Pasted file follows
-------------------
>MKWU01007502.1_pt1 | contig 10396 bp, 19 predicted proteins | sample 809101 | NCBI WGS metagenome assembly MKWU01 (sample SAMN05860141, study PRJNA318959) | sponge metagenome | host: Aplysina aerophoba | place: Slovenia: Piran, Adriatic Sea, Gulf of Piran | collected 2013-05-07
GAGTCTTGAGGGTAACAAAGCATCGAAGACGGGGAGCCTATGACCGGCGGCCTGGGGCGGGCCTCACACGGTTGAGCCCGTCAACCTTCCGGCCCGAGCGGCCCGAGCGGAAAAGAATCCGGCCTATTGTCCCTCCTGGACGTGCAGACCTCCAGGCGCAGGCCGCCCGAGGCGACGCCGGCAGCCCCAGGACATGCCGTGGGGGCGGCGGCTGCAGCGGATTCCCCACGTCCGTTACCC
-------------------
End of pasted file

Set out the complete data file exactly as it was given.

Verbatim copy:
>MKWU01007502.1_pt1 | contig 10396 bp, 19 predicted proteins | sample 809101 | NCBI WGS metagenome assembly MKWU01 (sample SAMN05860141, study PRJNA318959) | sponge metagenome | host: Aplysina aerophoba | place: Slovenia: Piran, Adriatic Sea, Gulf of Piran | collected 2013-05-07
GAGTCTTGAGGGTAACAAAGCATCGAAGACGGGGAGCCTATGACCGGCGGCCTGGGGCGGGCCTCACACGGTTGAGCCCGTCAACCTTCCGGCCCGAGCGGCCCGAGCGGAAAAGAATCCGGCCTATTGTCCCTCCTGGACGTGCAGACCTCCAGGCGCAGGCCGCCCGAGGCGACGCCGGCAGCCCCAGGACATGCCGTGGGGGCGGCGGCTGCAGCGGATTCCCCACGTCCGTTACCC